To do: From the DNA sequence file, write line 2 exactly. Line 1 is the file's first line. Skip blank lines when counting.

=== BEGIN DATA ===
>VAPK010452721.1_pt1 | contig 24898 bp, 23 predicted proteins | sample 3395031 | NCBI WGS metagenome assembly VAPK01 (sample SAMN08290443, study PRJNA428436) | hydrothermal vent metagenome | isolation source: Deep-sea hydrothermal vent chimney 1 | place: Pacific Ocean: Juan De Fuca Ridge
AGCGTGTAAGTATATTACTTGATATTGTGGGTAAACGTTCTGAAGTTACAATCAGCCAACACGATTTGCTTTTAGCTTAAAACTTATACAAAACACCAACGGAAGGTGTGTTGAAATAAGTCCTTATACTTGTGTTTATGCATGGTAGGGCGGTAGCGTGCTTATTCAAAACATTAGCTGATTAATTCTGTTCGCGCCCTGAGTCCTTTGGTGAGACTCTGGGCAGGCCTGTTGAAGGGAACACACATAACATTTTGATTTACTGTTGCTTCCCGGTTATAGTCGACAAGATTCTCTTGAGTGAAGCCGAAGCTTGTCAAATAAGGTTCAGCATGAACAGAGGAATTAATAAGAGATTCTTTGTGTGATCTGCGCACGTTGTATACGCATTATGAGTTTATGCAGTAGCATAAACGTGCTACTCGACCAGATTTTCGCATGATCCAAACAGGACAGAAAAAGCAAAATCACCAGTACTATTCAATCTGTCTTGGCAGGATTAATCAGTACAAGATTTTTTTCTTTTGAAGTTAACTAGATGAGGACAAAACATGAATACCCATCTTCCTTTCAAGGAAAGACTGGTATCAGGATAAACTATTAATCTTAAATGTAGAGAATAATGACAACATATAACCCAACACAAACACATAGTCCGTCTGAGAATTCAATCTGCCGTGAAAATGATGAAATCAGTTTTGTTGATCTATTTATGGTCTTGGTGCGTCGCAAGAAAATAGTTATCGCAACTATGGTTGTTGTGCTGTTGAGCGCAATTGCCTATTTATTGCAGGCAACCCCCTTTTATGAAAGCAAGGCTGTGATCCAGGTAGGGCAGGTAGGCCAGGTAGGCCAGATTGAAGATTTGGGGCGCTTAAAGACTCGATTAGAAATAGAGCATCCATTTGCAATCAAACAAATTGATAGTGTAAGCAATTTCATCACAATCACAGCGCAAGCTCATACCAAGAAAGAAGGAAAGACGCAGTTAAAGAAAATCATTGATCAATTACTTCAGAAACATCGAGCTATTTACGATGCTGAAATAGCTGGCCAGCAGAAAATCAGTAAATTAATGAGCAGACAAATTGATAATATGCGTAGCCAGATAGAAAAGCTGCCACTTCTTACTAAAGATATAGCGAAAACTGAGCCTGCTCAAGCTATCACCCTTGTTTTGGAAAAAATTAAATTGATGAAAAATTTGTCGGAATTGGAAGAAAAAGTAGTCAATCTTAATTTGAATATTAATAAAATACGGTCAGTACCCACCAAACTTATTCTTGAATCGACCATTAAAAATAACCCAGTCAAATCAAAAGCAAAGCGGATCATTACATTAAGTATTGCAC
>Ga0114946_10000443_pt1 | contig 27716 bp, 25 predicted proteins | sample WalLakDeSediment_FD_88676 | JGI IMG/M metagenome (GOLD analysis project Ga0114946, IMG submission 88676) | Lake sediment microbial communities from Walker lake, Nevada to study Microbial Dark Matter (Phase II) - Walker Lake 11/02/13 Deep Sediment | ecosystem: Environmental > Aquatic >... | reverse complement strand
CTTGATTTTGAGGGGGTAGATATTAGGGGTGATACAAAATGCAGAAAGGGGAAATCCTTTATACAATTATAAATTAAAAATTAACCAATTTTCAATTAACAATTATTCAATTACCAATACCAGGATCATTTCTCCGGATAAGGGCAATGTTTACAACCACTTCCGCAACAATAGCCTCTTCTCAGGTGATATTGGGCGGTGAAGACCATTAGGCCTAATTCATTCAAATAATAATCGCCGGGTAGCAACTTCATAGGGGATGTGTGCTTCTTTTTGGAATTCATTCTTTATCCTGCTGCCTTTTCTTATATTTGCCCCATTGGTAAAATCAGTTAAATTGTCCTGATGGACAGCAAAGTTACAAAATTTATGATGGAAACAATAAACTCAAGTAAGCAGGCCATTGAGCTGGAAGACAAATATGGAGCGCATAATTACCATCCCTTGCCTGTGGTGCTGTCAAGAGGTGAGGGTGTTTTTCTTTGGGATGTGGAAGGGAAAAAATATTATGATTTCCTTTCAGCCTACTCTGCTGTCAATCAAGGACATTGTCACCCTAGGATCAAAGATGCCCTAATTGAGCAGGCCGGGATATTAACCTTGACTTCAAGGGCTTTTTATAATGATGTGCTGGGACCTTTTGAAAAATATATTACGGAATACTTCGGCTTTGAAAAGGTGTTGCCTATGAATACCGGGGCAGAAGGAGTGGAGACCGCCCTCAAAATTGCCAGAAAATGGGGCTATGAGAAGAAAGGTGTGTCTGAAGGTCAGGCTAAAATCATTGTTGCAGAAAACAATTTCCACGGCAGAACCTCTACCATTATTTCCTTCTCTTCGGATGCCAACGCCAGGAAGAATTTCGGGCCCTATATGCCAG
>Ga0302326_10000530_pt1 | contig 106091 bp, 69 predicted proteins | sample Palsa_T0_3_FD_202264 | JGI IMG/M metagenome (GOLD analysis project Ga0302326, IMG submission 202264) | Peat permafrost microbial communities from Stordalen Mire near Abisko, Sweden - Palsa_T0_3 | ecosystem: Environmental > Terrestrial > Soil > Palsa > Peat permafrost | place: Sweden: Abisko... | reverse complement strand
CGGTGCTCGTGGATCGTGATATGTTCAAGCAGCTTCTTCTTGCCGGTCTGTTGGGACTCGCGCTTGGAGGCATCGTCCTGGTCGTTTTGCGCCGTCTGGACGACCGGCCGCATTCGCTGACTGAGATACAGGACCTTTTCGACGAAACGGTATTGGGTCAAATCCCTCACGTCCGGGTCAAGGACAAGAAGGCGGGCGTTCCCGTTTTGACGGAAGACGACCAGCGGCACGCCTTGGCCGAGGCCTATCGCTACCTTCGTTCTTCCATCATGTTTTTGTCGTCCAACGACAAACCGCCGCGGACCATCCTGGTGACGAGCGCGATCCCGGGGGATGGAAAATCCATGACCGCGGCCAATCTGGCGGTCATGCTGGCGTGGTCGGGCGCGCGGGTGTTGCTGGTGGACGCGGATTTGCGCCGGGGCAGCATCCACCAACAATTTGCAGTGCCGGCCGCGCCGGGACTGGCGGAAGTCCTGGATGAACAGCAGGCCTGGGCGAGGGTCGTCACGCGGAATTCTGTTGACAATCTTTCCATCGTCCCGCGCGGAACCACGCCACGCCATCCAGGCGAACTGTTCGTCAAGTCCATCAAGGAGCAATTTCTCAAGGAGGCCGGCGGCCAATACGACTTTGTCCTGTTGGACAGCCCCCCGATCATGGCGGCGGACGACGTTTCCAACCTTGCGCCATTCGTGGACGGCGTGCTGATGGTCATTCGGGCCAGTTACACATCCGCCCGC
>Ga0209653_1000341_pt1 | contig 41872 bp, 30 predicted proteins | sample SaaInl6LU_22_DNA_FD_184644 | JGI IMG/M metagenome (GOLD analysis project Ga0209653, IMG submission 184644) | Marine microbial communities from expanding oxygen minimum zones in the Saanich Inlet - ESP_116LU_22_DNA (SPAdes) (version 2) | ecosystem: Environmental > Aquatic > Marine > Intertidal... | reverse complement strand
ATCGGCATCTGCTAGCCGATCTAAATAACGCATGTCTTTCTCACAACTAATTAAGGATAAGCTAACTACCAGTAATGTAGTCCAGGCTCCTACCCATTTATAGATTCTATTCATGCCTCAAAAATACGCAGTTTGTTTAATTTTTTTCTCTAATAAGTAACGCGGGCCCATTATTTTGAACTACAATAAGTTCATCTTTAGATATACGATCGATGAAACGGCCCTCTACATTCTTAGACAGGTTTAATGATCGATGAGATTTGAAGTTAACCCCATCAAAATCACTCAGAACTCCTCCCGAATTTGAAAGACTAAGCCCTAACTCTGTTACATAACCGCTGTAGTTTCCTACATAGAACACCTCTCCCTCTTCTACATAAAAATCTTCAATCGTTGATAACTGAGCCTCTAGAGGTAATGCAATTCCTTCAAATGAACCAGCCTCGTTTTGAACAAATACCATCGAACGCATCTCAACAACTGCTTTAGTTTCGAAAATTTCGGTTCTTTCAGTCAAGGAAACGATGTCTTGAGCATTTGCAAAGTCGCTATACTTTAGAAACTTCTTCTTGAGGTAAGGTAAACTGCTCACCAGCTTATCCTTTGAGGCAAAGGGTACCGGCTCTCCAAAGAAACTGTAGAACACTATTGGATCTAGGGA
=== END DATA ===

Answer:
AGCGTGTAAGTATATTACTTGATATTGTGGGTAAACGTTCTGAAGTTACAATCAGCCAACACGATTTGCTTTTAGCTTAAAACTTATACAAAACACCAACGGAAGGTGTGTTGAAATAAGTCCTTATACTTGTGTTTATGCATGGTAGGGCGGTAGCGTGCTTATTCAAAACATTAGCTGATTAATTCTGTTCGCGCCCTGAGTCCTTTGGTGAGACTCTGGGCAGGCCTGTTGAAGGGAACACACATAACATTTTGATTTACTGTTGCTTCCCGGTTATAGTCGACAAGATTCTCTTGAGTGAAGCCGAAGCTTGTCAAATAAGGTTCAGCATGAACAGAGGAATTAATAAGAGATTCTTTGTGTGATCTGCGCACGTTGTATACGCATTATGAGTTTATGCAGTAGCATAAACGTGCTACTCGACCAGATTTTCGCATGATCCAAACAGGACAGAAAAAGCAAAATCACCAGTACTATTCAATCTGTCTTGGCAGGATTAATCAGTACAAGATTTTTTTCTTTTGAAGTTAACTAGATGAGGACAAAACATGAATACCCATCTTCCTTTCAAGGAAAGACTGGTATCAGGATAAACTATTAATCTTAAATGTAGAGAATAATGACAACATATAACCCAACACAAACACATAGTCCGTCTGAGAATTCAATCTGCCGTGAAAATGATGAAATCAGTTTTGTTGATCTATTTATGGTCTTGGTGCGTCGCAAGAAAATAGTTATCGCAACTATGGTTGTTGTGCTGTTGAGCGCAATTGCCTATTTATTGCAGGCAACCCCCTTTTATGAAAGCAAGGCTGTGATCCAGGTAGGGCAGGTAGGCCAGGTAGGCCAGATTGAAGATTTGGGGCGCTTAAAGACTCGATTAGAAATAGAGCATCCATTTGCAATCAAACAAATTGATAGTGTAAGCAATTTCATCACAATCACAGCGCAAGCTCATACCAAGAAAGAAGGAAAGACGCAGTTAAAGAAAATCATTGATCAATTACTTCAGAAACATCGAGCTATTTACGATGCTGAAATAGCTGGCCAGCAGAAAATCAGTAAATTAATGAGCAGACAAATTGATAATATGCGTAGCCAGATAGAAAAGCTGCCACTTCTTACTAAAGATATAGCGAAAACTGAGCCTGCTCAAGCTATCACCCTTGTTTTGGAAAAAATTAAATTGATGAAAAATTTGTCGGAATTGGAAGAAAAAGTAGTCAATCTTAATTTGAATATTAATAAAATACGGTCAGTACCCACCAAACTTATTCTTGAATCGACCATTAAAAATAACCCAGTCAAATCAAAAGCAAAGCGGATCATTACATTAAGTATTGCAC